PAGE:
Devinne Fackelman, Grand Valley State University
A few days ago, I was given the opportunity to construct two common and well-used ancient weapons: a dart point (kind of like an arrowhead, but not used with an arrow) and an atlatl. I had flintknapped and thrown an atlatl dart in the past, but not to the extent that this experience provided.
Our instructor Allen, another student, and I went down a trail to the San Francisco Hot Springs to make our points and atlatls. After the one-mile hike down into the river next to the springs, I knew that day was going to be eventful.
Allen told us at the beginning of the day that he wanted us to have an authentic experience in making our weapons using only stone tools, a difficult but not impossible task. We began by making our dart points. Allen explained to us how to make flakes from local obsidian stone that he had collected. Making flakes requires the flintknapper to strike a core with a hammerstone in order to make a flake come off the core. Multiple hits and one small cut later (the flakes are extremely sharp!), I had my dart point.
What baffled me about flintknapping was the time and energy that it takes in order to perfect the art. The arrowheads found on various sites throughout the United States took a lot of time and effort to make, and a lot of practice was needed in order to become efficient in the art of flintknapping and to develop lethal weapons for hunting game—and even enemies.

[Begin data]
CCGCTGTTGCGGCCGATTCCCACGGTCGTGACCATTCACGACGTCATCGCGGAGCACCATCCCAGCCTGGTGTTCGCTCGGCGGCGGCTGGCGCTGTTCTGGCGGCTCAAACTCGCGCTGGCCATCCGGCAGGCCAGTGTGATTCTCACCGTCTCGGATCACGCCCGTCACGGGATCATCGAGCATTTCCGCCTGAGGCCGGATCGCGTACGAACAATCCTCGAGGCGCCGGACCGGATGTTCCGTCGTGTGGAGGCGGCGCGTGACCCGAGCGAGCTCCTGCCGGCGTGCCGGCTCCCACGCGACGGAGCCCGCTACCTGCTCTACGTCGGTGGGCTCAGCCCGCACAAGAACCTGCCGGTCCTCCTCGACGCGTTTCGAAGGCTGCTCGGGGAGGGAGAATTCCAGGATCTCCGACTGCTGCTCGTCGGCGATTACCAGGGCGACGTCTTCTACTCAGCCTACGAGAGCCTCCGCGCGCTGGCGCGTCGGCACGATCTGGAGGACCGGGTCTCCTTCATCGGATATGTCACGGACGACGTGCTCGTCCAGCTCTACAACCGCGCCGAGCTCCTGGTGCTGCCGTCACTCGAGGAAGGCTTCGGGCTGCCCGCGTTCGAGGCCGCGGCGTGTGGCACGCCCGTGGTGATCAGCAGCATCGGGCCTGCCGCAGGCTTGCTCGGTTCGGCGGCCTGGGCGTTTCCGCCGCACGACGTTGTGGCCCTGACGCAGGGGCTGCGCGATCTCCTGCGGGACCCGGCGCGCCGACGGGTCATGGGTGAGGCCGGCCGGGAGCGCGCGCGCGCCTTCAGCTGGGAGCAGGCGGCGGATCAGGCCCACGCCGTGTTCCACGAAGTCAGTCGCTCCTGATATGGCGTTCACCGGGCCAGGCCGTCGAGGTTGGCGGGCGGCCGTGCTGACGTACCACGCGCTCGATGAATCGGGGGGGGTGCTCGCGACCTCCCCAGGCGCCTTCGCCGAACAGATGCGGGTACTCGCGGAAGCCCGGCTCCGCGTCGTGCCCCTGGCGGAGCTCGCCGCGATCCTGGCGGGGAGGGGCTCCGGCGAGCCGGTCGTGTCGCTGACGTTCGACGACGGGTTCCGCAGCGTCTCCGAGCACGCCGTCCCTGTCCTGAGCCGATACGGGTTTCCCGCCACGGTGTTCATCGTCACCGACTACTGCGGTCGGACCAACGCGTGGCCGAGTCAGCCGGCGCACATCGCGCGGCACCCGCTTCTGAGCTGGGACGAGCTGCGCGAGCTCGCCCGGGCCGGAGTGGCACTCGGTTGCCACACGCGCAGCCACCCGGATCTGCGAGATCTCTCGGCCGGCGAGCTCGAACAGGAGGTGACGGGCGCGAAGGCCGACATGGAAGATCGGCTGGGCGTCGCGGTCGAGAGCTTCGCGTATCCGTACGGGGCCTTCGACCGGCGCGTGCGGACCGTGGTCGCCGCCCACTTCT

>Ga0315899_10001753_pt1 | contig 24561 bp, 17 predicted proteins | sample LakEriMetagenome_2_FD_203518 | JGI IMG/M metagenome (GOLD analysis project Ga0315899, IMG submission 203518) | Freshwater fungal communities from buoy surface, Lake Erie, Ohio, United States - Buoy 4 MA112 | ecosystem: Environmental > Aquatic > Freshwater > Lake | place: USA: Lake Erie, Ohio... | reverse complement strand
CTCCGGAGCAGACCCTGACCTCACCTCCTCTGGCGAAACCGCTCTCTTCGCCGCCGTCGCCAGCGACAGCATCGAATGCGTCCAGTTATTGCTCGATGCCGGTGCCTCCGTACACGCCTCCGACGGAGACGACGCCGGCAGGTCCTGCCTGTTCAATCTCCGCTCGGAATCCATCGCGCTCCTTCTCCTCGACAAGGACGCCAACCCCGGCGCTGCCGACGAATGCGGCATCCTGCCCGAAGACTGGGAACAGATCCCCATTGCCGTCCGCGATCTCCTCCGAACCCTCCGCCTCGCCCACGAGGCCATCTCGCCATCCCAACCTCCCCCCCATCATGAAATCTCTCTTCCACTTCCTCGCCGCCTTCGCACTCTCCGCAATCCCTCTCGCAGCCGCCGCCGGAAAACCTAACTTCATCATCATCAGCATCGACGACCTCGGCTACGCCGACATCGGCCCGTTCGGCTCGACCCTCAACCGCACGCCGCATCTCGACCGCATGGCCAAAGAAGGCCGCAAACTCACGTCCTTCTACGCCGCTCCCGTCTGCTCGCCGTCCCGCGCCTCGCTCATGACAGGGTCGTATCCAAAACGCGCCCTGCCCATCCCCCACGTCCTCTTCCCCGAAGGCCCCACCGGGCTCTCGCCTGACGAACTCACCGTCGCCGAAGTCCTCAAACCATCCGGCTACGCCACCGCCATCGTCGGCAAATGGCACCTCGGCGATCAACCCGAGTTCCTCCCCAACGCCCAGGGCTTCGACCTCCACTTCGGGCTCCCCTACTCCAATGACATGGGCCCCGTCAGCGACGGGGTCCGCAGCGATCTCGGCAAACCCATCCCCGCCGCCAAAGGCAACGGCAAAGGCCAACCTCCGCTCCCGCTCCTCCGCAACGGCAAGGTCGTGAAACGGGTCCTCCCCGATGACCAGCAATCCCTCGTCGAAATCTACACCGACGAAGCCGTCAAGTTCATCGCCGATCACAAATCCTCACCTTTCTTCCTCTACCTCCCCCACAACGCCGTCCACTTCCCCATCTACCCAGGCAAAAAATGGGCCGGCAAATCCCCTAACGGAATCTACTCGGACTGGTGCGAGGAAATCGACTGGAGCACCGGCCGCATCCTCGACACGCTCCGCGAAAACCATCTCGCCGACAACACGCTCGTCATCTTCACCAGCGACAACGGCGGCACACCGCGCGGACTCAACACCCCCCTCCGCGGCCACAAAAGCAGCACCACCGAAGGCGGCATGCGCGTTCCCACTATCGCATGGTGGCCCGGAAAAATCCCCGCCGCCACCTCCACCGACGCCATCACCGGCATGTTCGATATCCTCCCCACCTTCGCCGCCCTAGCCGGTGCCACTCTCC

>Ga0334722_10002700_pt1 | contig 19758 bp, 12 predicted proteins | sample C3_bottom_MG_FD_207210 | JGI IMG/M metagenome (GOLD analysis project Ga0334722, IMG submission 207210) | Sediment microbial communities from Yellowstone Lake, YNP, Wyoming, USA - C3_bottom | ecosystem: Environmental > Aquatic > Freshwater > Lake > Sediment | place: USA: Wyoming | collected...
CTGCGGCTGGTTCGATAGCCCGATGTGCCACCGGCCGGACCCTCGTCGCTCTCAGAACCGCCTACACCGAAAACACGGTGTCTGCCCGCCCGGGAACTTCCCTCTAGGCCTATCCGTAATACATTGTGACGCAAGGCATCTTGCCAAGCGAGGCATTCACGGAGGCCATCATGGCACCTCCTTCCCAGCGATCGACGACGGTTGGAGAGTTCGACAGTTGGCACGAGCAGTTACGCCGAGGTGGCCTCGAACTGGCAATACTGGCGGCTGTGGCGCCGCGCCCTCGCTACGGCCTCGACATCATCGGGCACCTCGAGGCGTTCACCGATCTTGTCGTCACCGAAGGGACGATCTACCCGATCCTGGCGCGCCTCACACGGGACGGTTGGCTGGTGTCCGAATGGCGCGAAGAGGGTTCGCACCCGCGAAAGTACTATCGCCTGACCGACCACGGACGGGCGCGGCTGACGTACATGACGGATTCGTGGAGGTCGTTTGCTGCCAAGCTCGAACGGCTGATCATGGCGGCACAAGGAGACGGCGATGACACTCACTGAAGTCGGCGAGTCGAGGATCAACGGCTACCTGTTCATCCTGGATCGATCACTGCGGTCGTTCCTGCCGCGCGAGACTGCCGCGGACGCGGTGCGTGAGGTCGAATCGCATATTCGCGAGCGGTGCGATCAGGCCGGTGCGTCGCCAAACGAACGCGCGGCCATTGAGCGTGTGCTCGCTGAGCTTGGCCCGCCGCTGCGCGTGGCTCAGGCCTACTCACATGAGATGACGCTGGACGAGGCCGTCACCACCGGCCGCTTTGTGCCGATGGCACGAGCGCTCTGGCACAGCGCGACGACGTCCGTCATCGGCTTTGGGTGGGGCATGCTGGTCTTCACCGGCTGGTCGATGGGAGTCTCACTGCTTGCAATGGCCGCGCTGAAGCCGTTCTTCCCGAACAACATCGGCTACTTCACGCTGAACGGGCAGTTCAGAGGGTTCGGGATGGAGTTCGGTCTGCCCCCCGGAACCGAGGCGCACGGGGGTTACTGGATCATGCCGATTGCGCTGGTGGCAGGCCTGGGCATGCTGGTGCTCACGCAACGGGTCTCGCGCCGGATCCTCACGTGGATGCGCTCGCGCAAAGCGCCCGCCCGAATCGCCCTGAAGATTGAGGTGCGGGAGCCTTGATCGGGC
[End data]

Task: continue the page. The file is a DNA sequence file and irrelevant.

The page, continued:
Speaking of weapons, we next constructed our atlatls. Although the arrowhead was difficult, I found the atlatl much more difficult to make. We used flakes Allen had flintknapped to scrape away the bark on oak sticks in order to get to the wood that would become our atlatls. Constructing atlatls from oak is difficult because you have to wet the bark in order to scrape it off. Once all of the bark is scraped off, the future atlatl looks like this.
I soon found that scraping off the oak bark was not the most difficult part of this task. I had to “saw” a notch into the back end of the atlatl where the dart would be placed, and grind grooves into the front end of the atlatl where my fingers would go to hold the dart. Using flakes and ground stones to do this, I found that it took strength and patience in order to complete my task.
Finally, after completing my grooves, we attached leather handles for my fingers, and ta-da! My first atlatl was completed!
I learned a valuable lesson in doing experimental archaeology. The ancient people that made these weapons had a goal for their completed work, and they were hard-working individuals who took time and energy in their days to ensure their survival. These people looked at their landscape and found ways to make tools that would help them prosper. This reminds me of the resourcefulness of humanity, and it has given me great respect for people of the past. I hope to take these lessons into my future career.